Some policyholders also will be funneled into approved private carriers if their rates are not more expensive than Citizens rates, he said.

Parents react to budget cuts


Parents and students, including many from Anna Maria
Elementary School, hold up protest signs in front of the
Manatee School District headquarters. Former AME student
Ourania Lardas holds the sign facing the camera.


HOLMES BEACH – As the school year enters its final weeks, an Anna Maria Elementary School parent has started a petition drive to thwart teacher and staff cuts mandated by the Manatee County School District last week.

Karen Riley-Love, of Cortez, said she has collected more than 1,000 signatures and that number is growing. She plans to present them to Manatee School Superintendant Rick Mills at his Soup with the Supe public luncheon on Wednesday, May 29.

The petition says that teacher eliminations are not an option, and it could be found at; or texted at

Riley-Love has written a letter to the Bradenton Herald saying one of the teachers likely to be cut, Pidge Taylor, teaches her daughter, Bella, and she faces elimination because she was hired as a teacher in 2006, even though she spent 12 years working as a teacher’s aide and other non-teacher positions. She was also The Sun’s Reader’s Choice teacher this year.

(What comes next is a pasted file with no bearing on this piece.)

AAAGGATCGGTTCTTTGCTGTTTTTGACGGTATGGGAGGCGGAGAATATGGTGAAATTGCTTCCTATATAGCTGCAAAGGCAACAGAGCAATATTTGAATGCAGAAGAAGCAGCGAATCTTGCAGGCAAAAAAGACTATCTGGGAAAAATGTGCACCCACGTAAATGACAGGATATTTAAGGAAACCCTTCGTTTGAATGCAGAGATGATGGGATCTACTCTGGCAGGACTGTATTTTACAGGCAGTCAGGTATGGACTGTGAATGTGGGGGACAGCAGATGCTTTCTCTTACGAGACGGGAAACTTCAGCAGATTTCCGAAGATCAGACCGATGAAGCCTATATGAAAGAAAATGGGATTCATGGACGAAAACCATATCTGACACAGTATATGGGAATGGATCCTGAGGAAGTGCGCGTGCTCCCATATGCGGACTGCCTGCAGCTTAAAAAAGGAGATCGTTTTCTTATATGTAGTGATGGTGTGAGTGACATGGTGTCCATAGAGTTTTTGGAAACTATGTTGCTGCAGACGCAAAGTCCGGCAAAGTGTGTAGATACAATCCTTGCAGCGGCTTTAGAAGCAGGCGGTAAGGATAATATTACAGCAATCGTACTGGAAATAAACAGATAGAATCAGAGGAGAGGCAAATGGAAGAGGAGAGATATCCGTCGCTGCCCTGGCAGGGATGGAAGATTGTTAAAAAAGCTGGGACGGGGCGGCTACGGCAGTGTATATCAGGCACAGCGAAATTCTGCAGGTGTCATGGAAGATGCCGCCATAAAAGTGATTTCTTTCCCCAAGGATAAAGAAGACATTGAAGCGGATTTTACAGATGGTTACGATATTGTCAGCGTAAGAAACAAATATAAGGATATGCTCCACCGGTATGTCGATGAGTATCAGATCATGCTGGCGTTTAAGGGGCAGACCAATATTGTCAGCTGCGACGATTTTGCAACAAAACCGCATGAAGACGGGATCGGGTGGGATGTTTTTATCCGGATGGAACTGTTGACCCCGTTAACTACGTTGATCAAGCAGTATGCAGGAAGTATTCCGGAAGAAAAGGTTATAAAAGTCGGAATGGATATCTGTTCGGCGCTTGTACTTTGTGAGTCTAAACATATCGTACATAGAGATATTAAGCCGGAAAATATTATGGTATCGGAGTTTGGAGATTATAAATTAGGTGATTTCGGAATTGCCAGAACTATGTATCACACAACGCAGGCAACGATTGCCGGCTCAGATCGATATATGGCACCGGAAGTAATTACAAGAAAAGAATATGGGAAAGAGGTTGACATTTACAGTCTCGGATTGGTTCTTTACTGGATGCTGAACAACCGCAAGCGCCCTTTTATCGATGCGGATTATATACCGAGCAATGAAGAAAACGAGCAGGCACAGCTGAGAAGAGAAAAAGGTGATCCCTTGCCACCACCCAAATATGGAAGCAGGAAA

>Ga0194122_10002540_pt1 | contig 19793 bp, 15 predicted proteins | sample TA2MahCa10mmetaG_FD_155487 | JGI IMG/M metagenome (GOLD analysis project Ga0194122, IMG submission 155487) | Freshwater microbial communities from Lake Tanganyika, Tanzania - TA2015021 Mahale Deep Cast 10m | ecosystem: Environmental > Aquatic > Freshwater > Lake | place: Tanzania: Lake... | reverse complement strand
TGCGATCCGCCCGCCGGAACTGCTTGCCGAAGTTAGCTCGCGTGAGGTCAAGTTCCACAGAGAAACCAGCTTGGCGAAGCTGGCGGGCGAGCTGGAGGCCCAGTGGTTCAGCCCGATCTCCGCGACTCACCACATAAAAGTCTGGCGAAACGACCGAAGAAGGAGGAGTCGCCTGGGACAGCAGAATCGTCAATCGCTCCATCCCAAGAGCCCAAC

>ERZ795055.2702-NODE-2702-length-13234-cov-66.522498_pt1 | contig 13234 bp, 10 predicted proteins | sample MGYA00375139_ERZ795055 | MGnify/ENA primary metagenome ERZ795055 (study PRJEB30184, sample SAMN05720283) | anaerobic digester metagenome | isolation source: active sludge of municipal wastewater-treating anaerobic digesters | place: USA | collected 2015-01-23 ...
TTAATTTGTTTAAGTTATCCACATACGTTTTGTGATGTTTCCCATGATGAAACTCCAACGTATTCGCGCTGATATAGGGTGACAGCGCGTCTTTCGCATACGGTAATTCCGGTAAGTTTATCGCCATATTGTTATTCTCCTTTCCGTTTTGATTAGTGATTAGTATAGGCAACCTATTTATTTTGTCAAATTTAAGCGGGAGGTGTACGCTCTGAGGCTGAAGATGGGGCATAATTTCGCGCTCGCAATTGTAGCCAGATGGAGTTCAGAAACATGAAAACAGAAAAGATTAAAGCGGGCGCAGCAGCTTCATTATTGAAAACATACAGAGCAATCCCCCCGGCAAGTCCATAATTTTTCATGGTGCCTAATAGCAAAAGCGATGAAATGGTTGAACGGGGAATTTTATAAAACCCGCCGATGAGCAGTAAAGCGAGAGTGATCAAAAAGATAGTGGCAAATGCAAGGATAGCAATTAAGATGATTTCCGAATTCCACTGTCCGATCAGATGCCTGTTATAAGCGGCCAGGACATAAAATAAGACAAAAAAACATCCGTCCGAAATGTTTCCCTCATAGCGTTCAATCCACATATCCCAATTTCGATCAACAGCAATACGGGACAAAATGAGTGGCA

The school district has ordered teachers, staff and principals to not talk to the press, but Principal Gary Marshall released a statement Friday saying there would be four fewer teaching positions available, three of them would involve laying off teachers and one would be a specials teacher. The school requested that the media specialist remain a full-time position and the guidance counselor position will become part-time. The note said Cindi Harrison is satisfied with that.

The message said that next school year, there will be 12 teachers - two for each grade - at AME.